CFP: The 2023 Conference of the Australian and New Zealand American Studies Association
The 2023 Conference of the Australian and New Zealand American Studies Association Connection and conflict: making and unmaking political communities in the Americas
University of Sydney
November 30–December 2
In the last two decades, new modes of social connectivity and disruption have altered the way people inside and outside of the United States live, work, study, socialize, and, consequently, engage with politics and political inclusion. Popular and scholarly attempts to interpret these transformations often reach for explanations in the shifting currents of technology and new media, demographics, and identity, renewed political polarization, or the resurgence of an authoritarian nationalism. Yet almost all these themes – technological connectivity, ethnonationalism, demographic change, and paranoid styles of political thought – predominate through the long histories of American politics and culture. So too do impulses toward political unity and social collectivism, the conflicted aspirations toward a good life, and the contested belief in a commonweal.
In 2023, ANZASA invites papers that historicize, trans nationalize, interpret, or prognosticate on these connectivity’s and conflicts, as well as on the abiding yet ever-changing pursuit of political community in America. We welcome submissions from scholars working on all areas of American studies—from literature, film, and history to politics and international relations—and covering any time period. We encourage panel proposals, roundtable discussions, and individual paper proposals. This conference will be in person only.
Topics might respond to the following subthemes:
- Forms of protest and dissent, past and present
- Hopefulness, care, and communities of allyship
- Whistleblowing and truth telling
- The changing meaning or nature of protest
- The creation of American democracy or attempts to revise the electoral process
- Conspiracy theories and moral panics
- The paranoid style in American politics
- Millenarist and prophetic visions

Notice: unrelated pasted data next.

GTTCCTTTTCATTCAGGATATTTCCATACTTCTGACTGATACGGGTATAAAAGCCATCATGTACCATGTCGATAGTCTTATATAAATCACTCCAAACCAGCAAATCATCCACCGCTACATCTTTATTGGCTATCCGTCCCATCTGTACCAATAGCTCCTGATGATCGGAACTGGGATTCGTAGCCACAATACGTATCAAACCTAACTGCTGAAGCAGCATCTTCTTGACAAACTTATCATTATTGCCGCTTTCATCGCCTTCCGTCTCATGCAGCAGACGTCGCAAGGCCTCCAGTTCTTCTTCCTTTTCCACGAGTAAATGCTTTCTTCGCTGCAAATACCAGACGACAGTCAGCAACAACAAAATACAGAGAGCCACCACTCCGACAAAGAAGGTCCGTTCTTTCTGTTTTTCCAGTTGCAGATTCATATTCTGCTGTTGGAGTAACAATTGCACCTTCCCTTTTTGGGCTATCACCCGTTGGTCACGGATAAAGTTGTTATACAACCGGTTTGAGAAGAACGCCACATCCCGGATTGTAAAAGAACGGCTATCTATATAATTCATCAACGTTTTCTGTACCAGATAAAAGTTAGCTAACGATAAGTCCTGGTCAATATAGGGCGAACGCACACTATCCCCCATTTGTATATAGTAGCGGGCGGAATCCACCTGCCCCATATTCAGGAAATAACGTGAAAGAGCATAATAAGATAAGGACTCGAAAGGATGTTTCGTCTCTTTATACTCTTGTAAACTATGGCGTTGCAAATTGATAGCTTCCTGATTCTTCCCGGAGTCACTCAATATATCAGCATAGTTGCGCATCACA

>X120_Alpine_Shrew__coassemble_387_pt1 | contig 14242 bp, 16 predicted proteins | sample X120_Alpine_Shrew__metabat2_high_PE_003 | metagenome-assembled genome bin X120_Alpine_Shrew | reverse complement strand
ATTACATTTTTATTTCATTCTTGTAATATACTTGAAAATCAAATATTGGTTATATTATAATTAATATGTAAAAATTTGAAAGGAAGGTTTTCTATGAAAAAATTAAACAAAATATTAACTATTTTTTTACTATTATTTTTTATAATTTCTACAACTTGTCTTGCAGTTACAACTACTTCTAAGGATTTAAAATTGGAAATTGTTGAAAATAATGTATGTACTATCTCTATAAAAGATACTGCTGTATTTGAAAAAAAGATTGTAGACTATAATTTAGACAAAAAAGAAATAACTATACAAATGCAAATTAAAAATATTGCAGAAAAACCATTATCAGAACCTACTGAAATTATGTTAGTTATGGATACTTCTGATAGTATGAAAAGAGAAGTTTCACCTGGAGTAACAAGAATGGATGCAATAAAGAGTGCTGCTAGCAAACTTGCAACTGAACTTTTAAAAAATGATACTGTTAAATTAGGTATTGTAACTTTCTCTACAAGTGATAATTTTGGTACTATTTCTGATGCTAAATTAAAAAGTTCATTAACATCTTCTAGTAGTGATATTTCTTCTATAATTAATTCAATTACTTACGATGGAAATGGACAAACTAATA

- Networked publics and the common good
- Connectivity and conflicts, past and present
- Corporations and/as the “town square”
- Narrative form and the affordances of media technologies
- Algorithmic culture and politics
- Personality cults, authoritarianism, and crowd behavior
- Entertainment, social media, and political consciousness
- Technologies of information and disinformation
- Contestations over truth and history
- Culture wars and identity politics
- Misinformation, propaganda, and censorship
- Distrust of public institutions, distrust of big tech
- Dystopian futures and science fiction fantasies
- Circularity and escape
- Anticolonial and decolonial movements
- Fears of mass contagion
- American influence in a contested world
- AUKUS, alliances and regional conflicts
- The crisis of American democracy
- Prepping, fatalism, and fear of the future
- Consensus-building and community formation
Proposals: Individual paper proposals should include a title and 250-word abstract. Panel and roundtable proposals should include a title, a 250-word abstract for each constituent paper, and an abstract of 250 words or less describing the panel as a whole, in addition to 250-word biographies for each participant which include institutional affiliation, where appropriate, preferred pronoun, if desired, and an email address for each participant.
Deadline for submissions: submissions should be emailed to ANZASA.email@example.com no later than June 1, 2023.
Bursaries: The conference organizers will make available a limited number of travel bursaries for students or early career academics. Bursaries will be distributed based on a mix of financial need, proposal strength, and order of applications received. Those participants who wish to apply for a bursary should also include a max. 500-word budget and statement of need.
Posted: January 11, 2023
Tagged: Calls for Papers